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Validating Someone's Anger May Help Them Be More Positive, Study Finds

Young woman arguing with her mother at therapy.

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Key Takeaways

  • A new study suggests that we should try validating, rather than invalidating, anger before exploring alternative solutions in a conversation with others.
  • When participants recounted an anger-provoking event, those who weren't validated in their angry emotions showed a decline in positive emotions. The participants who were met with support and understanding reported a steady rate in their positive moods.
  • You can take steps to validate the anger of those around you in your daily life.

When someone approaches us to rant or complain about a past event, how do we respond? The first instinct might be to minimize the issue or emotion. We might say: "What’s all the big fuss about, anyway?"

While minimization might be coming from a good place, a recent set of studies from The Ohio State University suggests that we should try validating, rather than invalidating, anger before exploring alternative solutions. The research was published in October in the Journal of Positive Psychology.

“A potentially important, yet understudied, aspect of interpersonal relationships is the process of feeling understood, cared for, and validated by another person,” the authors wrote. “These studies highlight the importance of validation as a communication strategy to buffer against decreases in positive affective experiences after a stressor.”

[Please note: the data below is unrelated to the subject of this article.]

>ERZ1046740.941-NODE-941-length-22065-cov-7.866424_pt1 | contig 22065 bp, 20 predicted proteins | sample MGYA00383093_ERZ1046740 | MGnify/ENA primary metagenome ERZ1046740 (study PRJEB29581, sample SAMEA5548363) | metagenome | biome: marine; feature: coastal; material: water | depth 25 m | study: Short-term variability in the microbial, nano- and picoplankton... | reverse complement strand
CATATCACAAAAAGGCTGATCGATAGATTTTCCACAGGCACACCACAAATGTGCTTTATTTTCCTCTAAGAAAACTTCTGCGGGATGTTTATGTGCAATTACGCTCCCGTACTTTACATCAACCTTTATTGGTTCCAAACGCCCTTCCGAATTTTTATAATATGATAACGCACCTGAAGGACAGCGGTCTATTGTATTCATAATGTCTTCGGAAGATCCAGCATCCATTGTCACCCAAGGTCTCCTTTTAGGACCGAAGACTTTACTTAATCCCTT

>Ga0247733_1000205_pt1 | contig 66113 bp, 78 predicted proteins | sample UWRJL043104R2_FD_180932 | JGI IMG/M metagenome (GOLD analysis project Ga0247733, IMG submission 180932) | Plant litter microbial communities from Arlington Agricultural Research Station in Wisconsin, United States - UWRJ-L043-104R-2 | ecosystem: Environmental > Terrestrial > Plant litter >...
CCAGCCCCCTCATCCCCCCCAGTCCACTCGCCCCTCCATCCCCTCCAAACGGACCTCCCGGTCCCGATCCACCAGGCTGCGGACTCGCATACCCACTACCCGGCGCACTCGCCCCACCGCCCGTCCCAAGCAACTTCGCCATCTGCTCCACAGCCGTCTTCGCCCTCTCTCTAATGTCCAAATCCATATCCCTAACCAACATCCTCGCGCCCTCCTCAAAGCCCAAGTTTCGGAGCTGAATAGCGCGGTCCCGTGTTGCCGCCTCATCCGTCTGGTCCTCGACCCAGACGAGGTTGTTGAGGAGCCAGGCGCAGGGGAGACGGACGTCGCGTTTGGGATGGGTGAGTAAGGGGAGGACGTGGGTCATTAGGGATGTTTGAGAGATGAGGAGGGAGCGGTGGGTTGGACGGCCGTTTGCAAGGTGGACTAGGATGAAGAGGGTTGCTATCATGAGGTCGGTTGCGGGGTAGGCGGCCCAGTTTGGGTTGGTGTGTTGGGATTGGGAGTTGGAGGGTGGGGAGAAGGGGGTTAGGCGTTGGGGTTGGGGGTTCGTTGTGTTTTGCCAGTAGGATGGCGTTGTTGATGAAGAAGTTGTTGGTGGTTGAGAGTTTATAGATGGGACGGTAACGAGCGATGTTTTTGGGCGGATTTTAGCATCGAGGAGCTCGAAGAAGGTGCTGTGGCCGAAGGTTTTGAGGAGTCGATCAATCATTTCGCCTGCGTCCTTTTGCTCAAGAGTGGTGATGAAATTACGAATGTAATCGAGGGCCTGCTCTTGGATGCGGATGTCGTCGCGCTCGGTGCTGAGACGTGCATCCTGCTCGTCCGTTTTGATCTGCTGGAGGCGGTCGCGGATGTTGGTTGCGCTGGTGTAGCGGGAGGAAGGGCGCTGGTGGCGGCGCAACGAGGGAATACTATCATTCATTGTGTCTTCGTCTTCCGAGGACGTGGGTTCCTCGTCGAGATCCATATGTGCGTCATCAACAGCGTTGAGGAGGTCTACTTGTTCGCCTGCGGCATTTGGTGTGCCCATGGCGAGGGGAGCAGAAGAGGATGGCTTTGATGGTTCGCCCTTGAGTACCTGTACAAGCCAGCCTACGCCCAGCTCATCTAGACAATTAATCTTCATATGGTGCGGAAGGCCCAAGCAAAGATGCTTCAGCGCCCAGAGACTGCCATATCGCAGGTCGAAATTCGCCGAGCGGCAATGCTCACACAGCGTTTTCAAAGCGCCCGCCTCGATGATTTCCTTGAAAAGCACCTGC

Researchers found that when participants recounted an anger-provoking event, those who weren't validated in their angry emotions showed a decline in positive emotions. The participants who were met with support and understanding reported steady positive moods.

What This Means For You

Next time a loved one is recounting an anger-provoking event in their life to you, take the time to respond with supportive statements and validate their anger. This can help them cope in the long run, and develop a healthier relationship with feelings of anger.

The Research

In a series of three experiments, researchers tested 307 undergraduate participants for changes in positive affect (PA) and negative affect (NA) after writing about and sharing stories of situations in which they felt angry.